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I loved Jeff Mizushima’s delicate, entirely charming, and vaguely emo-ish Etienne! when I saw it last year after its CineVegas premiere. I wound up putting Jeff in our “25 New Faces” simply because the film’s sensibility seemed so different to me. I also loved its formally-bold second-half narrative shift and director Caveh Zahedi’s last-reel appearance in a scene that could have been taken from a Peter Handke novel.

The film receives its East Coast premiere at the Brooklyn gastropub theater reRun beginning tomorrow for a one-week run. You can reserve tickets here. Here’s what I wrote last year:

Writer-director Jeff Mizushima won the Filmmaker To Watch Award at CineVegas this year for Etienne!, an oddly sweet art film about loneliness, affection and loss that, as part of its ending, features the director Caveh Zahedi extolling on the workings of a pinhole camera. But if you ask Mizushima what he was trying to make, you’ll hear something very different. “I started out making it as a kids’ film,” he says, citing pics like Pee Wee’s Big Adventure and The Goonies as influences. You see, the eponymous Etienne is a pet dwarf hamster, a lot like the one Mizushima brought in one day for the kids he teaches in an after-school program. “It was going to be like, ‘Hey guys, we made a film about that hamster!'”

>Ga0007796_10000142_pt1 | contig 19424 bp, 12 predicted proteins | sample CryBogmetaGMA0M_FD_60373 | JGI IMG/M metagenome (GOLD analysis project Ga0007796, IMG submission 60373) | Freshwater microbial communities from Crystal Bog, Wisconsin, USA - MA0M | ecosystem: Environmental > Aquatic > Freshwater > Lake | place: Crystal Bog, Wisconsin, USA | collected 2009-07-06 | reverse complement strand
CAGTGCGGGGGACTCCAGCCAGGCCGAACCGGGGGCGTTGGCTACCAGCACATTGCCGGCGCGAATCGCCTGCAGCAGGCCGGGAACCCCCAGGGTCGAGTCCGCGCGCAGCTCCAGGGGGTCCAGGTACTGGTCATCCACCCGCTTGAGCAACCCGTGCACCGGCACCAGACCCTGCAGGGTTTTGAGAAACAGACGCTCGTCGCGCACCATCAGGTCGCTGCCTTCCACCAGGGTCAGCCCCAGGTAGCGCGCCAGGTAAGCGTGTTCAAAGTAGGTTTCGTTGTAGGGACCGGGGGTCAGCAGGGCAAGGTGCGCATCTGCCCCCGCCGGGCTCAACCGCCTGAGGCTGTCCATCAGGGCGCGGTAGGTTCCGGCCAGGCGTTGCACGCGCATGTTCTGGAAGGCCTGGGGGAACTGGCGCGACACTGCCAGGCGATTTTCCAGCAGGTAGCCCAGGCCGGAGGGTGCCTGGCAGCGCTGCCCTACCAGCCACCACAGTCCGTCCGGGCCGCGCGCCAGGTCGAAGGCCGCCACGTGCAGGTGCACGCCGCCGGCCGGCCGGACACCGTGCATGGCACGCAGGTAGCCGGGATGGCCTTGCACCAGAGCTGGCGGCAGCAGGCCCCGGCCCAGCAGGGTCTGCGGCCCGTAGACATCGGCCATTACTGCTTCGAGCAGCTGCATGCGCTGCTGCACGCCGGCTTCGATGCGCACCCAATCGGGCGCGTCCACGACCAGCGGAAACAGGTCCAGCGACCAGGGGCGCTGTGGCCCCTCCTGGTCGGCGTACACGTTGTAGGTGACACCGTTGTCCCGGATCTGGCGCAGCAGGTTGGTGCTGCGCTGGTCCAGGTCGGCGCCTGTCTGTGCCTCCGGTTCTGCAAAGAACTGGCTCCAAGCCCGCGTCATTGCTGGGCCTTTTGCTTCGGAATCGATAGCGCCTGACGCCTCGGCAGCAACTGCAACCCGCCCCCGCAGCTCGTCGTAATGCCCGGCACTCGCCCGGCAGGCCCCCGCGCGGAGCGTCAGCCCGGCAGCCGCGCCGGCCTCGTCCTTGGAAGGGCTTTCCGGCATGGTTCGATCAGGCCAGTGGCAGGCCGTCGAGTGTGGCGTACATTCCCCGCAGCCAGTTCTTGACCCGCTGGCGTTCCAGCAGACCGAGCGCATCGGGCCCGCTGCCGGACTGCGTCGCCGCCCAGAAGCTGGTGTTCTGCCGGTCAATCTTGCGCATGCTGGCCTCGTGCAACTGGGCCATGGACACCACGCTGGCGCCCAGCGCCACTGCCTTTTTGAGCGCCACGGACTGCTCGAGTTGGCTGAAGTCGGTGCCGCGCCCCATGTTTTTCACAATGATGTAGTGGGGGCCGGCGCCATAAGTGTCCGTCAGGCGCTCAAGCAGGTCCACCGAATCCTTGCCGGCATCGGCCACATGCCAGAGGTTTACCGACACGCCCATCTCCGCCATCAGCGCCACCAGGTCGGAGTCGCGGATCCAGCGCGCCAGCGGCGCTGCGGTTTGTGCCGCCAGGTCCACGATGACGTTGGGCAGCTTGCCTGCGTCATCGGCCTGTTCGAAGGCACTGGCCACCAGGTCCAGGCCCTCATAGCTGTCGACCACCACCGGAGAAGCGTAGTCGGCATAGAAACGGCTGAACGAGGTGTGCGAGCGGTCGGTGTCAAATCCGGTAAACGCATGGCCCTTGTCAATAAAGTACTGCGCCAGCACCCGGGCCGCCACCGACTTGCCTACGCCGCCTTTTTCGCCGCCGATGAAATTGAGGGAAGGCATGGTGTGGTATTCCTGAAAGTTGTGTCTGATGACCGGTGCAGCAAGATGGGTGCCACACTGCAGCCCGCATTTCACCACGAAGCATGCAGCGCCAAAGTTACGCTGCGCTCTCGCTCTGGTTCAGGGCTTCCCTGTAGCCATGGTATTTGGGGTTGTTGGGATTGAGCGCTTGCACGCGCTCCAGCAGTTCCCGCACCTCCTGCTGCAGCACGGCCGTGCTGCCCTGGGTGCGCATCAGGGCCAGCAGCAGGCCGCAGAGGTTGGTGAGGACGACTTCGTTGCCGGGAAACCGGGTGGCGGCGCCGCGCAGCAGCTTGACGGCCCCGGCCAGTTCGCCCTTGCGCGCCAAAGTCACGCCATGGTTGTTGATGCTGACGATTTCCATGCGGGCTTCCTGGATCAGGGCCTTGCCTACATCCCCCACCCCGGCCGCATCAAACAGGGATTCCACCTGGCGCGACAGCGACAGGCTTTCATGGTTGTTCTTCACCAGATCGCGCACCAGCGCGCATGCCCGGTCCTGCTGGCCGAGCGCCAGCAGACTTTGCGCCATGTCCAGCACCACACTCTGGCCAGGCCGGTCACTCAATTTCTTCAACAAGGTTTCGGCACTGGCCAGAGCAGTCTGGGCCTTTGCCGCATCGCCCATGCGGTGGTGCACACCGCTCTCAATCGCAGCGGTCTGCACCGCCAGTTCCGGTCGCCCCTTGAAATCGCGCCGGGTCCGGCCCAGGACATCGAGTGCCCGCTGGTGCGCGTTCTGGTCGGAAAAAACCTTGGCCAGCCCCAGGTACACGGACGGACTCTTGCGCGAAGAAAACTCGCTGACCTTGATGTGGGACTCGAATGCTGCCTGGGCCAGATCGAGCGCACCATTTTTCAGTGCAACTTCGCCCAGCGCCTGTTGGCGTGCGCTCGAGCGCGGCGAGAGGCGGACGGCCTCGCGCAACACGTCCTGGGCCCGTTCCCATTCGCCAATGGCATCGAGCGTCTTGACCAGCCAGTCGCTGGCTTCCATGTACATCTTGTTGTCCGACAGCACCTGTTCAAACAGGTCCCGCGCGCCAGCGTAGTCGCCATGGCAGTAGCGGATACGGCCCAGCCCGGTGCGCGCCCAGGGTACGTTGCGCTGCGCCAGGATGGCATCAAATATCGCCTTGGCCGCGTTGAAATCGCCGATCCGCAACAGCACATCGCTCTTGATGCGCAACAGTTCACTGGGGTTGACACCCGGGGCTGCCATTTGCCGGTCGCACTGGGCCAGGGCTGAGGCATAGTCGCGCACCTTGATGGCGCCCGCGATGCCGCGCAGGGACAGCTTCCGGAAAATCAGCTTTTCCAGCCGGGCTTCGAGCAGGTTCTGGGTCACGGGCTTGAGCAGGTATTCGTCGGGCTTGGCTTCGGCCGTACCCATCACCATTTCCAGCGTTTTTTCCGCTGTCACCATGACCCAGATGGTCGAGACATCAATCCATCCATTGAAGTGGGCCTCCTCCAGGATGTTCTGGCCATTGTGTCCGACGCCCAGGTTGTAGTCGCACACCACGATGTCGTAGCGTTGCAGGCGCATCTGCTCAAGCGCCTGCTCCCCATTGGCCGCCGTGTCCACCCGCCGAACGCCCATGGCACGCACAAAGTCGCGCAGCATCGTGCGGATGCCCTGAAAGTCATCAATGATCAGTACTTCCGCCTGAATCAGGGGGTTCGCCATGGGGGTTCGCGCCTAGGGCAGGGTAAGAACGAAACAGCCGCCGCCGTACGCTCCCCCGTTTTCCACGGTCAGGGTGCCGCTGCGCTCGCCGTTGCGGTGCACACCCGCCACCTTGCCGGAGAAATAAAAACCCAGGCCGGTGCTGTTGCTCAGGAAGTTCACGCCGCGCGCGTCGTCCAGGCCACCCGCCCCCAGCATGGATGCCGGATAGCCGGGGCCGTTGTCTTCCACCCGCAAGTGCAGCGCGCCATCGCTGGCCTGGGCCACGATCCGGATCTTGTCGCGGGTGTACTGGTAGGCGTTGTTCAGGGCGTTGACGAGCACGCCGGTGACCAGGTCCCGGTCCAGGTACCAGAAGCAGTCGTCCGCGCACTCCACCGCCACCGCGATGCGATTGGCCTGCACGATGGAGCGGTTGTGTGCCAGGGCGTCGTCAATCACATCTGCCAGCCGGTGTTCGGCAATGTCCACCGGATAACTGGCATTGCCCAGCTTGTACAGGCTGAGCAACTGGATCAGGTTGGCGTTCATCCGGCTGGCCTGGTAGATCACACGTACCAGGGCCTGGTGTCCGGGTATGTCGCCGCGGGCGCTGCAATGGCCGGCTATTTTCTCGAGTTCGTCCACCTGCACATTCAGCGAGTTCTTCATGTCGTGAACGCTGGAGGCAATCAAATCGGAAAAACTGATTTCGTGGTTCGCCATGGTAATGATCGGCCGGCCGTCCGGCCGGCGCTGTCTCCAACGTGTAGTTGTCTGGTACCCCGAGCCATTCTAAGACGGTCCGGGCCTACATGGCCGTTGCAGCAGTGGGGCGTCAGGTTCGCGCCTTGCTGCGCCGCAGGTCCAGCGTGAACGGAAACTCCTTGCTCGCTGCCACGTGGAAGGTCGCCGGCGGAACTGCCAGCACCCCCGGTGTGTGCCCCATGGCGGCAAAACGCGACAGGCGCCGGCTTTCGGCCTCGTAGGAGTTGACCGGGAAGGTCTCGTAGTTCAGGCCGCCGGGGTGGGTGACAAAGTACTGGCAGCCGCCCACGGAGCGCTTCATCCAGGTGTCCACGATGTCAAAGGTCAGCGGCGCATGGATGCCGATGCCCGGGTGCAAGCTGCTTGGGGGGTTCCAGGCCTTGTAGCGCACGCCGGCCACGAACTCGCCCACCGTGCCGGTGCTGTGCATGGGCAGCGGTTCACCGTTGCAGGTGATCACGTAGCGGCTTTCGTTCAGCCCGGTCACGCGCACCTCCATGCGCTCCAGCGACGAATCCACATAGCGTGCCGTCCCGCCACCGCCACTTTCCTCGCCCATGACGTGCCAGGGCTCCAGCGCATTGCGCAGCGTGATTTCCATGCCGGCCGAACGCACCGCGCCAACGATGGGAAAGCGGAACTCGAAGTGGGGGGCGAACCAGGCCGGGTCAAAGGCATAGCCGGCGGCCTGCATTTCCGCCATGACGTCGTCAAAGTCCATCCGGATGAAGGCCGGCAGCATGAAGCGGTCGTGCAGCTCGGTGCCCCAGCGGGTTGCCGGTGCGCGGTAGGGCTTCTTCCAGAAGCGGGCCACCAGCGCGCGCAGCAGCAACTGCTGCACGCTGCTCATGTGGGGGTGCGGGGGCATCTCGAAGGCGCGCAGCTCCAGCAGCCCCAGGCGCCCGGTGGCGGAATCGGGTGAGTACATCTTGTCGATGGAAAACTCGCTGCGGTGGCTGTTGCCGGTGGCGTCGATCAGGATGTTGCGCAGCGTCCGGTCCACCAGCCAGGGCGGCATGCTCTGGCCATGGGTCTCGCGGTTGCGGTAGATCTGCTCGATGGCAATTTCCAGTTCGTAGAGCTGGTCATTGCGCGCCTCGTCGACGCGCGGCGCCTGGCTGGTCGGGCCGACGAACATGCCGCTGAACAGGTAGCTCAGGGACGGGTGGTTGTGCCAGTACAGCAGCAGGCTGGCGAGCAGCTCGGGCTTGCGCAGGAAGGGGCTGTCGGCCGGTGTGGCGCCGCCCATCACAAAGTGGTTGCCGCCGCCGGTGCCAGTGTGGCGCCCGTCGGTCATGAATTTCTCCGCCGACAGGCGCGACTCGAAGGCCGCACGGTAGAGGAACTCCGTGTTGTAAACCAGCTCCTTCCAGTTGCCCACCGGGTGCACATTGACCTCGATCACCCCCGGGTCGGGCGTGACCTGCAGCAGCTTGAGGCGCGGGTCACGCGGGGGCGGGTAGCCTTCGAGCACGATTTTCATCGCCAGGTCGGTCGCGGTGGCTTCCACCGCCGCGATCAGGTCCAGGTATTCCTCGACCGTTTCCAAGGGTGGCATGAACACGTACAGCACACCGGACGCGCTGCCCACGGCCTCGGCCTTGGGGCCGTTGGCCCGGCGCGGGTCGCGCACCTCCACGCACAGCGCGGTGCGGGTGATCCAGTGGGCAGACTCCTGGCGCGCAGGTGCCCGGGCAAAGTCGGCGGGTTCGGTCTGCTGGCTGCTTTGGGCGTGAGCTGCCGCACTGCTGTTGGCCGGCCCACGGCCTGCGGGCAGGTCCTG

Etienne! is a film about that hamster, and it’s probably a G-rated one too. But while Mizushumia says the film was approved for kids by Kids First! (the Coalition for Quality Children’s Media), they’re probably not his target audience anymore. Etienne! tells the story of Richard (Richard Vallejos), a quiet and serious man-child who bicycles around San Francisco with the pet hamster he’s told has only days to live. With French pop on the soundtrack and Richard’s red shorts, the film has a strange winsomeness to it, an affect that is deepened when, suddenly, the narrative introduces the film’s other main character nearly two thirds of the way through. Megan Harvey plays a woman leaving town after suffering an unspecified emotional setback, and her beautiful performance transforms what might have been a one-joke film into something deeper and more open-ended.

Mizushima says the emotional notes the film hits came somewhat as a surprise. “The concept was so absurd, it’s really meant for comedy,” he says. In post, however, viewers were moved by the dying hamster storyline, and Mizushima realized that the loss of any pet, even a dwarf hamster, can be painfully real to its owner. He then began, he says, to “tailor the narrative with realism to balance out the absurdity.”

Mizushima went into production on the Super 16mm Etienne! just days after graduating from Cal State Long Beach in film. Right now he’s raising money for a proper blowup and doing freelance shooting and editing for Eenie Meenie Records, whose band, Great Northern, appears in the movie. And then there are the other projects: “an Asian-American mumblecore movie” that’s been in production for a year, and a doc on the artist Lunnah Menoh. — S.M.

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